Ode to Another Failed iPad Killer

The deal of the day from Amazon.com (Nasdaq: AMZN  ) property Woot looks mighty familiar -- yep, that's the recently launched Hewlett-Packard (NYSE: HPQ  ) TouchPad tablet!

The 10-inch tablet that runs webOS software from that old Palm acquisition can now be yours for $385, shipping included. New, not refurbished. Even if we're talking about the cheapest version in the TouchPad lineup with just 16GB of storage, that's a pretty sweet deal. Buying the same thing from RadioShack (NYSE: RSH  ) right now will cost you $499.

The fact that the TouchPad is showing up in clearance-sale service Woot now, just a month after the official launch, tells us volumes about how it's selling. Or, you know, not selling.

In fact, Woot is not the only place where you can find discount-priced TouchPads today. The larger Amazon site offers an instant $100 discount, as do Best Buy (NYSE: BBY  ) and HP's own online store. I guess RadioShack just didn't read that TPS report yet. (But Woot is still $15 cheaper than any of the above options.)

So the HP brand name didn't sell TouchPads, and neither did a marketing push with B-list celebrities like Russell Brand. The much-touted user friendliness of webOS didn't help. Having top-notch hardware, including a LED-lit screen and a high-speed Qualcomm (Nasdaq: QCOM  ) dual-core processor, also did nothing. And now HP is basically giving up on it.

This thing may beat the pants off the Apple (Nasdaq: AAPL  ) iPad on paper -- but guess which one shifted more than 9 million units last quarter and which one was relegated to the discount bin in less than a month? Yeah, you got it. And the story is pretty much the same for the Research In Motion (Nasdaq: RIMM  ) PlayBook and Motorola Mobility Xoom: high hopes and great specs but disappointing sales.

Don't expect the supposed iPad killers to stop coming. Also, don't expect them to actually kill anything, short of a massive shift in marketing strategy. Apple knows what people want and work hard to deliver exactly that, including a feel-good message about the magic an iPad brings into your life.

The best device doesn't always win. The best marketing does. Read more about marketing folly and fortunes:

Fool contributor Anders Bylund holds no position in any of the companies discussed here. The Motley Fool owns shares of Qualcomm, Apple, RadioShack, Research In Motion, and Best Buy. Motley Fool newsletter services have recommended buying shares of Apple, Best Buy, and Amazon.com, as well as creating a bull call spread position in Apple. Try any of our Foolish newsletter services free for 30 days. We Fools may not all hold the same opinions, but we all believe that considering a diverse range of insights makes us better investors. You can check out Anders' holdings and a concise bio, follow him on Twitter or Google+, or peruse our Foolish disclosure policy.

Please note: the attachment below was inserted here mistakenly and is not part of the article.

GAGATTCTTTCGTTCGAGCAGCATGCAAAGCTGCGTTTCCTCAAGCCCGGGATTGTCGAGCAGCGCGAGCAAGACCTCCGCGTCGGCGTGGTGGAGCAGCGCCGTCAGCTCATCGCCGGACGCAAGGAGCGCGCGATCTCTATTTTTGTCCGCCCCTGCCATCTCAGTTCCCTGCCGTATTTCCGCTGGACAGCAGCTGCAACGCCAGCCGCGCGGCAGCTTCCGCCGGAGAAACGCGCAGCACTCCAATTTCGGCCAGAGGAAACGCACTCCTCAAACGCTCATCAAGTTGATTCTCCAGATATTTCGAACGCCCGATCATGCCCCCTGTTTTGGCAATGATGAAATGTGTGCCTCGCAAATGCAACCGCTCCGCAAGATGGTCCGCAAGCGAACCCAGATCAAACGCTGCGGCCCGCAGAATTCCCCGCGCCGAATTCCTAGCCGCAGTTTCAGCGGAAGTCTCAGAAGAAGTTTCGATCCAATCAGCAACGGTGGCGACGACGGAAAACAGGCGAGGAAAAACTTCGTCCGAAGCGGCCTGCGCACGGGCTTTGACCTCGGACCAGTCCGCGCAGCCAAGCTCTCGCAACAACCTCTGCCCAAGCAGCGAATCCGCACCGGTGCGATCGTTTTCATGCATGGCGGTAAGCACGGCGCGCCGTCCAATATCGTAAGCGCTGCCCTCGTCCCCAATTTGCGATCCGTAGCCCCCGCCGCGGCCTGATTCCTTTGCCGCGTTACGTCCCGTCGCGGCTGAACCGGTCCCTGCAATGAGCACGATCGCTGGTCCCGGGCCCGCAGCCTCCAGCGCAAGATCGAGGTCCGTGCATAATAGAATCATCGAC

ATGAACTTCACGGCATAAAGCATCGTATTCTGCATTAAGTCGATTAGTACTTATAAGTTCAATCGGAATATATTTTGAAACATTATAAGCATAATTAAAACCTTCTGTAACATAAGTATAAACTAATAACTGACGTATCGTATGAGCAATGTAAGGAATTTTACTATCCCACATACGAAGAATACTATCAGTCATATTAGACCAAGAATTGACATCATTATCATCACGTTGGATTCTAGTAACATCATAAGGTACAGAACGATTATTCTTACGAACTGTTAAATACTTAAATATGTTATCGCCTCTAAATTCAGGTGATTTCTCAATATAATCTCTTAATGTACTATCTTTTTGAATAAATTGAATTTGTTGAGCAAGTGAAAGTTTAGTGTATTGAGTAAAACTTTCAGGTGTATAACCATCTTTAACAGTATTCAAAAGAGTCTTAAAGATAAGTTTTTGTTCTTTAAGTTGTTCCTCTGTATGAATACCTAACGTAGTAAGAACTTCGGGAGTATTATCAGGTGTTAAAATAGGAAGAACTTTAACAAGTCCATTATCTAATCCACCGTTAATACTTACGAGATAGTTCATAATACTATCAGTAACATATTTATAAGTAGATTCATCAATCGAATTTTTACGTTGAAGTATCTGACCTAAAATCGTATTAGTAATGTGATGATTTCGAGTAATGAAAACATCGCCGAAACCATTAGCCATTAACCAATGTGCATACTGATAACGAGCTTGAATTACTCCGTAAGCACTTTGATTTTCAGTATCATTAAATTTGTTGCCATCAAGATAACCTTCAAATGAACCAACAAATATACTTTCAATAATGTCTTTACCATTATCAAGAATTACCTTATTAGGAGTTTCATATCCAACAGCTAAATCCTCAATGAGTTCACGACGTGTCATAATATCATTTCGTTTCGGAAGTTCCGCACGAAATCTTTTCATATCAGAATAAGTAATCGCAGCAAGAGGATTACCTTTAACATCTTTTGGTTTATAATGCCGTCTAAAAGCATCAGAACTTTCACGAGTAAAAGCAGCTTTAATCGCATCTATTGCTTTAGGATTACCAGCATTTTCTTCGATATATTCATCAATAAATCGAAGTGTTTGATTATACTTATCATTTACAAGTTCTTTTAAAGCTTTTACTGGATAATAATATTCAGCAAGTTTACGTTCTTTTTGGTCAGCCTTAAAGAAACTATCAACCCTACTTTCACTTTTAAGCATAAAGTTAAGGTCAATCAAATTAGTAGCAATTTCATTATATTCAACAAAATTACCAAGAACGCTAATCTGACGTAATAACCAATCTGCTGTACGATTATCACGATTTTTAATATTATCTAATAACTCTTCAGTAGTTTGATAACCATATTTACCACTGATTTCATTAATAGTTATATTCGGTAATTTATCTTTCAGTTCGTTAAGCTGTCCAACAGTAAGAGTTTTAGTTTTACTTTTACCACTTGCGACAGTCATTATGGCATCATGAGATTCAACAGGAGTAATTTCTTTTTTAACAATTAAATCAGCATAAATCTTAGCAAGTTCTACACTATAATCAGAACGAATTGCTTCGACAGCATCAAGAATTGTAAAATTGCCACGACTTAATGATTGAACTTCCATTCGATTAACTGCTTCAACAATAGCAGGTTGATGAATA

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  • Report this Comment On August 05, 2011, at 1:48 PM, xh00sier wrote:

    I was surprised to see it on woot but then again I think HP just wants to get a lot of them out there for people to use. Read the reviews by actual users and not those paid for by apple. you will see that this is a really good product. they are working through some bugs but so did apple in the beginning. Remember something about the reception on the iphone??

  • Report this Comment On August 05, 2011, at 2:00 PM, AnotherCynic wrote:

    Without any sales figures available to back them up, most of the claims in this article amount to pure speculation.

    Anyone who's ever purchased a computer product not made by Apple knows that discounts and incentives are key sales tactics. With the TouchPad, HP isn't doing anything different than it does with the pricing of its ever-changing line of desktops and laptops -- and I don't see any analyst willing to argue that means they've given up on PCs.

    Investors and analysts would do well to stop looking for the next iPad killer. It doesn't exist -- and won't exist -- because the biggest threat to Apple's dominance in this market won't come from one product but from many. In the meantime, there's going to be plenty of money to make off both the innovators and the copycats.

  • Report this Comment On August 06, 2011, at 11:06 AM, deemery wrote:

    > The best device doesn't always win. The best marketing does.

    There's a lot of truth to that, and Microsoft is the best example.

    However, what we're seeing with iDevices is that it's not just the device that counts, but the total user experience (or 'ecosystem'.) Apple devices may not have the best technical/nerd specs (CPU speed, etc), but it delivers the best overall value to the consumer.

    This, of course, does have risks. A major screw-up for Apple (like the Microsoft Vista debacle for Microsoft) could have a disproportionate impact on the 'halo effect.'

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